Genes associated with maturity-onset diabetes of the young
Gene Protein
INS Insulin
HNF1A Hepatocyte nuclear factor 1-alpha
GCK Glucokinase
HNF4A Hepatocyte nuclear factor 4-alpha
HNF1B Hepatocyte nuclear factor 1-beta

References:

  1. Wright, N. M., & Gloyn, A. L. (2017). Maturity onset diabetes of the young.
  2. Haataja, L., & Arvan, P. (2019). GRP78 at the Centre of the Stage in Male Fertility and Diabetes: The Fritz Kraffe Lecture 2016. Molecular Metabolism, 30, 1–5. Erratum in: Molecular Metabolism, 2019, 30,
  3. Philipson, L. H., French, D. L., building, T., wright, J. J., Group, U. M. T., & Neonatal Diabetes Registry Study Group. (2011). Loss-of-function mutations in the INS gene in neonatal diabetes and permanent diabetes diagnosed in the first six months of life. Diabetes, 60(2), 637–643.

For more information about maturity-onset diabetes of the young and related genes, please refer to the following resources:

Type 1 diabetes

Type 1 diabetes, also known as insulin-dependent diabetes mellitus (IDDM) or juvenile diabetes, is a type of diabetes that commonly occurs in children and young adults. It is a chronic condition where the pancreas produces little or no insulin, leading to high levels of glucose in the blood.

This disease is believed to be caused by genetic and environmental factors. While the exact cause is unknown, it is thought to involve an autoimmune reaction that destroys the insulin-producing cells in the pancreas. Genetic factors play a significant role in the development of type 1 diabetes, with certain genes, such as the INS gene, being associated with an increased risk of the disease.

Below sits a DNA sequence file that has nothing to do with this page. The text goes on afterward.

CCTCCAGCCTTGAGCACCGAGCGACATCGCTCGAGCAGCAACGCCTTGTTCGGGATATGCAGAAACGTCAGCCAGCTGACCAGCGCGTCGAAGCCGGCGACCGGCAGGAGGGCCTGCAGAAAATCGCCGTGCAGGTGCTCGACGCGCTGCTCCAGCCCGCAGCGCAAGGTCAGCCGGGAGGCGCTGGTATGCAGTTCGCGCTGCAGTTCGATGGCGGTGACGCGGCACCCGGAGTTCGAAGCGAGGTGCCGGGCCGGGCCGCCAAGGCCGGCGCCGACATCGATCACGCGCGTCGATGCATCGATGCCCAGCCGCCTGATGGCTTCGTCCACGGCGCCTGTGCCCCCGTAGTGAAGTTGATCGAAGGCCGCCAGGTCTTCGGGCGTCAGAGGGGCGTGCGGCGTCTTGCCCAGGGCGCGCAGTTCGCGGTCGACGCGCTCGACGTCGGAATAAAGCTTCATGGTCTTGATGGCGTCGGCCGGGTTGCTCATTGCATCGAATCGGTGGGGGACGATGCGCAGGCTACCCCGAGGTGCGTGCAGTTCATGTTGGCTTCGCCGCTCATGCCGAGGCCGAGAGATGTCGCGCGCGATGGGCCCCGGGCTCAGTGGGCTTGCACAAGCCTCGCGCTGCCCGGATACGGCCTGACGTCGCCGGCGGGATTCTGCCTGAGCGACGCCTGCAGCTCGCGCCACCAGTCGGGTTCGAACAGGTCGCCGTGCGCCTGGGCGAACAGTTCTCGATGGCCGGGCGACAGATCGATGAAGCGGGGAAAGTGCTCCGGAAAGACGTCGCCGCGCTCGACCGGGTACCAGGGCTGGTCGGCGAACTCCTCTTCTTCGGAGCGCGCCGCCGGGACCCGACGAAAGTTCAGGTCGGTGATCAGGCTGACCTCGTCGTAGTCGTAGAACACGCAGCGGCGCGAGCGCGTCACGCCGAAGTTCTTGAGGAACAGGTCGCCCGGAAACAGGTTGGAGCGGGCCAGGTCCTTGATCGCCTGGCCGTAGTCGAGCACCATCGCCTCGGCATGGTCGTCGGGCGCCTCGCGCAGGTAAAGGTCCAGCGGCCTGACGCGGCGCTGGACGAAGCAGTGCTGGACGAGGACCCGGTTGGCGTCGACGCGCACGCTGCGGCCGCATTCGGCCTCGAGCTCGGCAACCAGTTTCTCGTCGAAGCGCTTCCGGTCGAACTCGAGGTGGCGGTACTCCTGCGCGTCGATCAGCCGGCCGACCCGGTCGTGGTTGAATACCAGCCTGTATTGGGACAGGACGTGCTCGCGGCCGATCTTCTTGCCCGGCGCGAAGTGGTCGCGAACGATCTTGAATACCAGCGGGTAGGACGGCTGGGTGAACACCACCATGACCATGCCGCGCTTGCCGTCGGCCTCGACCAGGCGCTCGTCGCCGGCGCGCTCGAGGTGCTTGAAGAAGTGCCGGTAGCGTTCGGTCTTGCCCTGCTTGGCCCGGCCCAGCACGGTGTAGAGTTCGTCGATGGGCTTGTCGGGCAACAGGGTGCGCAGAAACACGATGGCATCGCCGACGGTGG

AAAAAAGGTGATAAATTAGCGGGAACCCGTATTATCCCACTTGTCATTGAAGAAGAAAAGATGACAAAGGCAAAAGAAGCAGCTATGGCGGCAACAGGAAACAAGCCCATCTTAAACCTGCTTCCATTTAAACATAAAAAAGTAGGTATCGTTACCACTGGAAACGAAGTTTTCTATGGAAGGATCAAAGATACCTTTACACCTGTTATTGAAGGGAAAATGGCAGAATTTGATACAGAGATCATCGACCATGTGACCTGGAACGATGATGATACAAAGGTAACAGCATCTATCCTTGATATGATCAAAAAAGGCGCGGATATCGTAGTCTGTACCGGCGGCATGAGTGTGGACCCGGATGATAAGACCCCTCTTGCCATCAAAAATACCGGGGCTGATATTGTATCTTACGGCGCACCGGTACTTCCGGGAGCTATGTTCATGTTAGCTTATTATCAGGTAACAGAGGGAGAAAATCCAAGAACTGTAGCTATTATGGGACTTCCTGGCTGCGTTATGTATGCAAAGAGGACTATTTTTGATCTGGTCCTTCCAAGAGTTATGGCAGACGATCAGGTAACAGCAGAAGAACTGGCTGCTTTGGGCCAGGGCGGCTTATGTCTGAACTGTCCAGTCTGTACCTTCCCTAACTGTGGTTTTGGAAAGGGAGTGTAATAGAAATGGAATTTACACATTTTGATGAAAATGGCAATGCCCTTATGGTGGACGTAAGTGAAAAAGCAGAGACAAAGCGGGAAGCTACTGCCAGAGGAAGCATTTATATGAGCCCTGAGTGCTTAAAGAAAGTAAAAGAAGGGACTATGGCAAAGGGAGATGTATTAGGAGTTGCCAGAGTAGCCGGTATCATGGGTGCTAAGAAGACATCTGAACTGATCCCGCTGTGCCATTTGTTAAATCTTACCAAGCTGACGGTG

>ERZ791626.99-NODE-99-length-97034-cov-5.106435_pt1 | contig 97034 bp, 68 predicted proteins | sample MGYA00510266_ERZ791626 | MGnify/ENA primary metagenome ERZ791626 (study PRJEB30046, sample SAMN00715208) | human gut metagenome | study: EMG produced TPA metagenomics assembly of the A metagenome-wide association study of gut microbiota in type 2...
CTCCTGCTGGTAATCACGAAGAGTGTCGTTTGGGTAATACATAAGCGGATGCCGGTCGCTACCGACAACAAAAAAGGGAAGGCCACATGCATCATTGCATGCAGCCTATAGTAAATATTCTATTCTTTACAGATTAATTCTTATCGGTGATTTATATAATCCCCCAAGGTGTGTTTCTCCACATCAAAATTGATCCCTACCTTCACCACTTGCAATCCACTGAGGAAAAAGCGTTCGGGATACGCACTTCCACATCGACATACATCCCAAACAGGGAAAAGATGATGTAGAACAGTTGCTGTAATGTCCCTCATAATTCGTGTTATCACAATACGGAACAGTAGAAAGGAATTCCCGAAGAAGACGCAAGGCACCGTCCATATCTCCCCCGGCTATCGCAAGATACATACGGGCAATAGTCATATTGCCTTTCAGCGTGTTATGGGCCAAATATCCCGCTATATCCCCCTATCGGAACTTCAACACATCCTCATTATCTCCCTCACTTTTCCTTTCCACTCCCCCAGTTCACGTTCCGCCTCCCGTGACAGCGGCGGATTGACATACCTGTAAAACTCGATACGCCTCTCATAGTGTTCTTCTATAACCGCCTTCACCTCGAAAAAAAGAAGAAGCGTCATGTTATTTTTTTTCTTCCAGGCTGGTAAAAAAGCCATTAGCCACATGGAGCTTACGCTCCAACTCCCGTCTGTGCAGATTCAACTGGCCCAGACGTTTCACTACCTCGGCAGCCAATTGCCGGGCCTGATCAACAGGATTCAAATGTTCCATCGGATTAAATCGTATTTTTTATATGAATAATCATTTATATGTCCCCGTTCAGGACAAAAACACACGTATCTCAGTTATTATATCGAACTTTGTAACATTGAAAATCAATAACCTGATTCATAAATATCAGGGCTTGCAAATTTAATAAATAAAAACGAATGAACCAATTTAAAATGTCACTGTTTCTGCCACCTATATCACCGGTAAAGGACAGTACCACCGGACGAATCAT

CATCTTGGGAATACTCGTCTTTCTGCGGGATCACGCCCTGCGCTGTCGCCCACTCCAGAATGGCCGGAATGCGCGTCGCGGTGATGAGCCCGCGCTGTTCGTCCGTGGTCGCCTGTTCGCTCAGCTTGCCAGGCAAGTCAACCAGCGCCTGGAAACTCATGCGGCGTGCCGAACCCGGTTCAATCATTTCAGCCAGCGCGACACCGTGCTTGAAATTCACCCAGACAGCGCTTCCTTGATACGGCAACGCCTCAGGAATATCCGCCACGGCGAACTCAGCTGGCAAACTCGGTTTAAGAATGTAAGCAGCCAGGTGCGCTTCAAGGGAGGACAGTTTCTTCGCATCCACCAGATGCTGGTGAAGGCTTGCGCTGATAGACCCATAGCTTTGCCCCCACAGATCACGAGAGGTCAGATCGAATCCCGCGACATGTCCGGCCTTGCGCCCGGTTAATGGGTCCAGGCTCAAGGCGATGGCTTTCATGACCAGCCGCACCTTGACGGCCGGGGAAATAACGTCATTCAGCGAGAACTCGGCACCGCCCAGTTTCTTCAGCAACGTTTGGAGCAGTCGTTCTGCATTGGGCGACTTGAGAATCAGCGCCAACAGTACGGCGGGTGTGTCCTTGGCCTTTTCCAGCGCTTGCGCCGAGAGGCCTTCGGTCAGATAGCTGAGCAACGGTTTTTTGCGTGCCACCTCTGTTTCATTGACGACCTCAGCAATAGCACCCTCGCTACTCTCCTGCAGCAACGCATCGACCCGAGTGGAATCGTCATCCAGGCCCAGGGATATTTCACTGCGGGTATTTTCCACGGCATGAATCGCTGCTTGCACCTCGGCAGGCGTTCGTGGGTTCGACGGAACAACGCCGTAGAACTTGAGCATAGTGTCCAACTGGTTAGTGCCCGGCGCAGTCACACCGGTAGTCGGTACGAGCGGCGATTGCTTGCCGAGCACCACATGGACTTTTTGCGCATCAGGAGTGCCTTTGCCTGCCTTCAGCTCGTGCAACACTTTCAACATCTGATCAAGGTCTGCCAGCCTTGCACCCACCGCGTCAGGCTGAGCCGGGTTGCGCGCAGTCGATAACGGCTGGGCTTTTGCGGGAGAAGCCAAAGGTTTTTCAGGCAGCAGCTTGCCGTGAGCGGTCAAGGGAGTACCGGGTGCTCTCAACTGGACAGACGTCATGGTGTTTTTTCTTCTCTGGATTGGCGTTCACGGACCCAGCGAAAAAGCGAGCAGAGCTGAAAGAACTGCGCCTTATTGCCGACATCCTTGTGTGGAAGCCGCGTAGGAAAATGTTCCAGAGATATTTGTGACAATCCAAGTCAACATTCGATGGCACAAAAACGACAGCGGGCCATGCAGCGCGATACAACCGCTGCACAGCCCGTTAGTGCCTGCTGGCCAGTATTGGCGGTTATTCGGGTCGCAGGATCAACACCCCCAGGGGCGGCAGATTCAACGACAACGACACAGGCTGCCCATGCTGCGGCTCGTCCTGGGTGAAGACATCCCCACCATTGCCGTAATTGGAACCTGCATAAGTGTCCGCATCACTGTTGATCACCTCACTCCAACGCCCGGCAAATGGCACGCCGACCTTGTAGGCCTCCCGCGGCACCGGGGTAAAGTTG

The INS gene, located on chromosome 11, provides instructions for making the protein insulin. Mutations in this gene can lead to a deficiency or dysfunction of insulin, resulting in type 1 diabetes. Researchers have identified various genetic variants in the INS gene that are linked to an increased susceptibility to the disease.

There are several ways to diagnose type 1 diabetes, including blood tests to measure glucose levels, as well as the presence of certain antibodies associated with the condition. Genetic testing may also be performed to identify specific gene mutations or variants that are associated with type 1 diabetes.

Management of type 1 diabetes often involves daily insulin injections or the use of an insulin pump. Blood glucose monitoring, a healthy diet, regular exercise, and ongoing medical care are essential to maintaining good health and preventing complications associated with the disease.

For more information on type 1 diabetes, you can refer to the following resources:

These resources provide additional information on the genetic, scientific, and health-related aspects of type 1 diabetes.

Other disorders

Various other disorders related to the INS gene have been documented. These disorders include:

  • Neonatal diabetes mellitus
  • Permanent neonatal diabetes mellitus
  • Transient neonatal diabetes mellitus
  • Maturity-onset diabetes of the young
  • Diabetes mellitus, permanent neonatal
  • Diabetes mellitus, transient neonatal

These disorders have been extensively researched and documented in various databases such as PubMed, OMIM, and MedlinePlus. Collaborative efforts by international health organizations, such as the International Society for Pediatric and Adolescent Diabetes (ISPAD) and the French Neonatal Diabetes Study Group, have contributed to a better understanding of these disorders.

Testing for various genetic variants of the INS gene is essential for diagnosing these disorders. Central registries and online databases provide resources and information about these disorders, including references to scientific articles and other related information. The building of a comprehensive catalog of INS gene-related disorders has been a significant focus of research in this field.

See also  Adolescent idiopathic scoliosis

Other rare genetic conditions related to the INS gene have also been identified. These conditions may present with additional symptoms and metabolic changes. Given the complexity of these disorders, a collaborative and multidisciplinary approach involving medical professionals, geneticists, researchers, and family support groups is essential for accurate diagnosis and management.

Other Names for This Gene

  • INS gene
  • Insulin
  • insulin gene
  • ins
  • Insulin I
  • insulin 1
  • PROINS gene
  • IRP gene
  • IRP1 gene